Sunday, May 27, 2012

Back To (Tahrir) Square One?

The West has good reason to look on with fascination at the spectacle of the manner in which 'democracy' plays itself out in the Middle East.  The United States in particular, and the rest of the advanced democratic states with their liberal advocacy and general content with their system of governance, insisting its spread globally will cure all the ills of the world, has reason to double-think their urgent adoption in the Middle East.

Libya deposed its stunningly tyrannical ruler and now has a dysfunctional state, completely decentralized, with tribal animosities ensuring that disparate tribal-affiliated armed militias are free to roam, where sectarian violence rears its destructive head with impunity.  Not all that very surprising, in fact, given the experience with Iraq where an American-led invasion violently removed the Iraqi tyrant from power, replacing it with a U.S.-approved 'democratic' one.

A power-sharing parliament, where the majority Shia now rules over the previously-ruling minority Sunni; an uneasy alliance between Shia, Sunni and Kurd, which, since the departure of American military power and the complete hand-over to Iraq, to rule itself fairly and justly, has resorted to the same kind of autocratic exclusion as the previous administration.  Resulting in violent flare-ups of 'suicide' bombings in reflection of the sectarian divide and the incursion of 'terrorists'.

Christians beware, everywhere in the world of Islam, where brutal dictatorships that managed to balance the antipathy of tribalism and religious divides to their own methodology creating order and a certain level of security, have succumbed to 'liberty' and ' democracy'.  The new 'democratic' order, where the populations in North African and Arab countries have displaced tyranny with 'freedoms' now are ruled by Islamists who have little use for freedom and adapt universal Sharia law.

Egypt has surprised only the revolutionaries who marched in Tahrir Square demanding the ouster of President Mubarak, calling for an end to dictatorship, and the embrace of democracy.  That democracy has gained Egypt an Islamist parliament, soon to be joined by an Islamist executive administration and with the help of Salafists, full Sharia.  Unsurprisingly, seen as a threat by Coptic Christians.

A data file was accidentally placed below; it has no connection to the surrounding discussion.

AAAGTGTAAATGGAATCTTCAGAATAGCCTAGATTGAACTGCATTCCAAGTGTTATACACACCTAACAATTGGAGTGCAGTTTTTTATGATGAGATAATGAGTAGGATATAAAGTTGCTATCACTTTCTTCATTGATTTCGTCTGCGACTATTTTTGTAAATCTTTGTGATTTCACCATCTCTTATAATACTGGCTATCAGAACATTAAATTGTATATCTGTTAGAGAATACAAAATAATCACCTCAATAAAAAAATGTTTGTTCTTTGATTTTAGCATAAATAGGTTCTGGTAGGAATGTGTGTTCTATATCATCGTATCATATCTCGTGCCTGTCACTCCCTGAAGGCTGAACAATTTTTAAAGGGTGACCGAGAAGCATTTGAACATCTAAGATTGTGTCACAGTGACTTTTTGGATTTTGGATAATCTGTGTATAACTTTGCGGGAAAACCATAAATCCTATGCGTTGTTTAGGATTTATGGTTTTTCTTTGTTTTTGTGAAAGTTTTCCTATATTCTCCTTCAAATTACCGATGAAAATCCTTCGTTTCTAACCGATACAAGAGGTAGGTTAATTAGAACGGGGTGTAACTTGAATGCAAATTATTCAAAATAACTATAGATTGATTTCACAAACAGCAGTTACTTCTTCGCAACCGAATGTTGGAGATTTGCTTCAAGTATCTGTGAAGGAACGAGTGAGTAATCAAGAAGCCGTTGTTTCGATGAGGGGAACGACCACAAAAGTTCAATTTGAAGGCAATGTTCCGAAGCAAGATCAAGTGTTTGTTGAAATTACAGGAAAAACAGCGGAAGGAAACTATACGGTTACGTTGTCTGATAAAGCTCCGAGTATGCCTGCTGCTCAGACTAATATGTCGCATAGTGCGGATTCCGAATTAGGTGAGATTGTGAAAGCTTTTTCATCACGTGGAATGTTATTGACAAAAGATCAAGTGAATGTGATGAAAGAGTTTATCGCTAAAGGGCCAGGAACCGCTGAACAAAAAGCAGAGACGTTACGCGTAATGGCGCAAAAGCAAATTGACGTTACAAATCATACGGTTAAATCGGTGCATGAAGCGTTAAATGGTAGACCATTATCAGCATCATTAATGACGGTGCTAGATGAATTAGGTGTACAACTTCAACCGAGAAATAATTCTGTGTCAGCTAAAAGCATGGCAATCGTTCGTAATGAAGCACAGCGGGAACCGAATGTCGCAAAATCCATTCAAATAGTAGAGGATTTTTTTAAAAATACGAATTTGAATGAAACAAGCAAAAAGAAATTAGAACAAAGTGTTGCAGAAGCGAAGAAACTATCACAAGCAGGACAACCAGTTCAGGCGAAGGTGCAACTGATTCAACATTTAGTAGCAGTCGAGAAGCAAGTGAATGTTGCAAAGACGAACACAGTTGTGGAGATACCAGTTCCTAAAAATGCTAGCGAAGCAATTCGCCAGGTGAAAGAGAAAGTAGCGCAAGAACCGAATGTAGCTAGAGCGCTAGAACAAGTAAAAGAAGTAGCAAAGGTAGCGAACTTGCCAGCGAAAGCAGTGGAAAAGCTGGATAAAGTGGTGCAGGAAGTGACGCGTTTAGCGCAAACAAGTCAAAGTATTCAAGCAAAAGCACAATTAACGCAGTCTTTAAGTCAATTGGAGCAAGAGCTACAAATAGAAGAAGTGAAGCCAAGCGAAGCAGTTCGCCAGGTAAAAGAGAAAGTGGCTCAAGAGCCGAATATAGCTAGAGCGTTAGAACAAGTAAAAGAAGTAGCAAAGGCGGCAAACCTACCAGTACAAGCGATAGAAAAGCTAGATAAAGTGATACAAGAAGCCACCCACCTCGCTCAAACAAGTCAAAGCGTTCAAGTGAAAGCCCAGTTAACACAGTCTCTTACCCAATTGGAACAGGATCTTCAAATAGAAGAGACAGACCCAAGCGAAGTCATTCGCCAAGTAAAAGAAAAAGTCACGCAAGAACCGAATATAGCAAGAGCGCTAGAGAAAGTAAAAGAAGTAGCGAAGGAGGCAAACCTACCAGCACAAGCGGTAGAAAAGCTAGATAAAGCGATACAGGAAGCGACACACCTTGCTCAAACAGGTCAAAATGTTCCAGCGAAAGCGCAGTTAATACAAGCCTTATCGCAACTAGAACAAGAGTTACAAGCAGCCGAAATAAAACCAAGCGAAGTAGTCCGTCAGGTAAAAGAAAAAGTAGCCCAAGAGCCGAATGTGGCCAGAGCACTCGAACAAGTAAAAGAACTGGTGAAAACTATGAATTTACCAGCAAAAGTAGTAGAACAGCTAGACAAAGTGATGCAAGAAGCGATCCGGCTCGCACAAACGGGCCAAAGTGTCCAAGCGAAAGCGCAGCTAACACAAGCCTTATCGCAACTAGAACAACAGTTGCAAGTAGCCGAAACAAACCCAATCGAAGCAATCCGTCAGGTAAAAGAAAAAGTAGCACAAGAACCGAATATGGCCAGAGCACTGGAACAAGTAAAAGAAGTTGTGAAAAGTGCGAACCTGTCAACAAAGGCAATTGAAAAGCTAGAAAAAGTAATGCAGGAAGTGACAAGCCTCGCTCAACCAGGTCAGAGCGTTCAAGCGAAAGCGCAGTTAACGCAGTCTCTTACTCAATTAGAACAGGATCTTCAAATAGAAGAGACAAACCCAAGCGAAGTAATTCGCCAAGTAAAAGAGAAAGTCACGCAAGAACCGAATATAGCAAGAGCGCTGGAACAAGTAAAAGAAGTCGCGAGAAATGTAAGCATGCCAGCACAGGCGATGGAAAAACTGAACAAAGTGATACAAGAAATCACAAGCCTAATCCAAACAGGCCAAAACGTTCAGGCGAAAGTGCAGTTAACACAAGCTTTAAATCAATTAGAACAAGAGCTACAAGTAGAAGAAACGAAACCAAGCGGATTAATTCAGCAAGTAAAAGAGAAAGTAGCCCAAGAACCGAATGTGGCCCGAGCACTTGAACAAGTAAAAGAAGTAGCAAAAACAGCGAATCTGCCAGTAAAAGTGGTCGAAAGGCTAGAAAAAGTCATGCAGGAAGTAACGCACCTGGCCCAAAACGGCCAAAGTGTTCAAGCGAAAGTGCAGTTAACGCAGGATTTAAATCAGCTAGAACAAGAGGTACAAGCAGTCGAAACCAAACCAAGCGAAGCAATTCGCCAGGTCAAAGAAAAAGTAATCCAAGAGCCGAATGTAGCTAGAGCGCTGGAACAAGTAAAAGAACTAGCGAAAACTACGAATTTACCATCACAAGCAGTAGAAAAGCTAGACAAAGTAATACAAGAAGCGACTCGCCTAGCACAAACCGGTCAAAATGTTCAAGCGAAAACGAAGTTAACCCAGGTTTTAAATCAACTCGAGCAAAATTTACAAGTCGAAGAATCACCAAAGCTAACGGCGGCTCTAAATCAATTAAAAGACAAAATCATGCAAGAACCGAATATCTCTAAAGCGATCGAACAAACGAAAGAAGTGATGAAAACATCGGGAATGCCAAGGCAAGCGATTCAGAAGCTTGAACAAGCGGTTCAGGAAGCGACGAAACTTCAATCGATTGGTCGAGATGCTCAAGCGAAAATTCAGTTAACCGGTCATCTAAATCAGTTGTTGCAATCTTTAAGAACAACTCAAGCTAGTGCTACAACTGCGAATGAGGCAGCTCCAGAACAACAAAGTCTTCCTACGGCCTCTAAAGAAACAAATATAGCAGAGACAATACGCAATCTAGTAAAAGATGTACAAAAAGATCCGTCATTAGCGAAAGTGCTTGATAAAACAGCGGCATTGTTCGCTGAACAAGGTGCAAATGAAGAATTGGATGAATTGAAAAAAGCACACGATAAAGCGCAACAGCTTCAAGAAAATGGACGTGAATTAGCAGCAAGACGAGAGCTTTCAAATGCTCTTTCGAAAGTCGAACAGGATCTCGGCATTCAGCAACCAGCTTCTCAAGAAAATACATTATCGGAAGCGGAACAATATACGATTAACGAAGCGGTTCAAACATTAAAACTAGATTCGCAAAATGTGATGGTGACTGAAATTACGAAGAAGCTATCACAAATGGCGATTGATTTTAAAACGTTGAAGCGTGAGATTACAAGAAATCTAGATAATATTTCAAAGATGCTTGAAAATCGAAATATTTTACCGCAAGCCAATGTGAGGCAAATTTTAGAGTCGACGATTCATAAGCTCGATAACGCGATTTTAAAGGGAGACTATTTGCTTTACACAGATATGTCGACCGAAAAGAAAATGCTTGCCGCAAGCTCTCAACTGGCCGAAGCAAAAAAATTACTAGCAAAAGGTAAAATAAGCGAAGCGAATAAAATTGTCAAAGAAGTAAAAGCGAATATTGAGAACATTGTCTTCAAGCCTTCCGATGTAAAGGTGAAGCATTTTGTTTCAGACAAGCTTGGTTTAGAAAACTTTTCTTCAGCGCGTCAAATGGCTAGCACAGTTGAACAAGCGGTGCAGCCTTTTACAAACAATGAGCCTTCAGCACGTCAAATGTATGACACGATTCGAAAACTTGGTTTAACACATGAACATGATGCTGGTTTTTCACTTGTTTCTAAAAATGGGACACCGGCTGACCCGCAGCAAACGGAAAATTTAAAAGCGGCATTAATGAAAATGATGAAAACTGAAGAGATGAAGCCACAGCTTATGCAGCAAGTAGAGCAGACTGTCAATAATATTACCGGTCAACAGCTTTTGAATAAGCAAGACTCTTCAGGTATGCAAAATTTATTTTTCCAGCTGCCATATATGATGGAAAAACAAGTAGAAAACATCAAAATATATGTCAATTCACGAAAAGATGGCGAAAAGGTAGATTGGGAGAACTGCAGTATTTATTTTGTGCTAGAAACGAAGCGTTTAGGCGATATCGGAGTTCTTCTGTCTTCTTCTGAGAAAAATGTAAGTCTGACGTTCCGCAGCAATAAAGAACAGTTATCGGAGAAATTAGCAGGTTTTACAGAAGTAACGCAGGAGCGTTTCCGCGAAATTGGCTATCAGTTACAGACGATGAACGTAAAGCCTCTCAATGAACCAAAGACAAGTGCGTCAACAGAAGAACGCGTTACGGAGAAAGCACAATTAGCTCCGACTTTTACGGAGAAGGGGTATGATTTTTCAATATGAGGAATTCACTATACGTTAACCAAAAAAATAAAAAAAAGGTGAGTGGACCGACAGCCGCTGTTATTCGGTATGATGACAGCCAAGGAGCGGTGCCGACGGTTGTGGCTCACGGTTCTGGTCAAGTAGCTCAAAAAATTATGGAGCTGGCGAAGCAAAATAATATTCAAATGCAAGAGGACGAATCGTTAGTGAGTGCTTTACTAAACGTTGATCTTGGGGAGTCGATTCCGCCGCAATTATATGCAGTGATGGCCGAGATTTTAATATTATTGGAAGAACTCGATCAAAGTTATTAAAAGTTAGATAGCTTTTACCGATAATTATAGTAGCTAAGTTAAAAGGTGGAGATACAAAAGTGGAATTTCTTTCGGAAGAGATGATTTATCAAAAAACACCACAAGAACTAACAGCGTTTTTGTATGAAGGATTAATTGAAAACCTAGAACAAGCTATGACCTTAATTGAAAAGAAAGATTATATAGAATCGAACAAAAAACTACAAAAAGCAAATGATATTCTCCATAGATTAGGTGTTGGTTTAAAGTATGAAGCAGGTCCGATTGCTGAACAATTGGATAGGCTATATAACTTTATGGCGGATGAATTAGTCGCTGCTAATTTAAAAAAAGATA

How this can surprise even the most casual onlooker is a surprise unto itself.  The first 'democratic' election took place in the Palestinian Territories, and the wisdom of the electors was to install Hamas, an self-declared Islamist terror group to share governance with a secularist former terror group, latterly refined to the guise of a responsible, uncorrupted administration for the Palestinian people.

Voting in Egypt on the week-end for a president, who along with a new constitution and a representative parliament, would make a new Egypt that would be seen as a beacon of hope, social advancement, and trust in the Arab world has resulted in a stale-mate.  The Muslim Brotherhood candidate, with 60% of the votes cast now accounted for, had a slight edge on his former-regime presidential candidate.

The future holds the prospect of either a balance between the Muslim Brotherhood with its Islamist agenda, or the Egyptian military, with its power-retaining agenda, or a unified Muslim Brotherhood/Salafist government.  In which case no one bloc in the country will be satisfied.  The revolutionary youth with their leftist ideals of fairness, freedom, employment and subsidized food shudder at the prospect of Sharia-led Egypt.

But they experience feelings akin to helpless paroxysms of rage when they envision an extension of the previous military rule, vowing that were that to occur, they would agitate anew, holding ongoing protests at Tahrir Square and throughout the country to continue delivering their message denouncing and refusing the ongoing rule of the Supreme Council of the Armed Forces.

Military rule graffiti Egypt
An Egyptian man walks past graffiti depicting members of the military council and reading 'Down with the military rule, no to military trials for civilians' near the defense ministry in the Abbassiya district of Cairo on April 29, 2012. (Khaled Desouki/AFP/Getty Images)

"Either a killer or a fundamentalist?  Thank you very much, I don't want this country anymore", said one women's advocate and Tahrir Square alumnus.  And all the while Egypt stews in its broth of anger and uncertainty, its economy has suffered, security has become fraught with problems, as the once-hated police no longer operate with the impunity they once exhibited, and crime soars...

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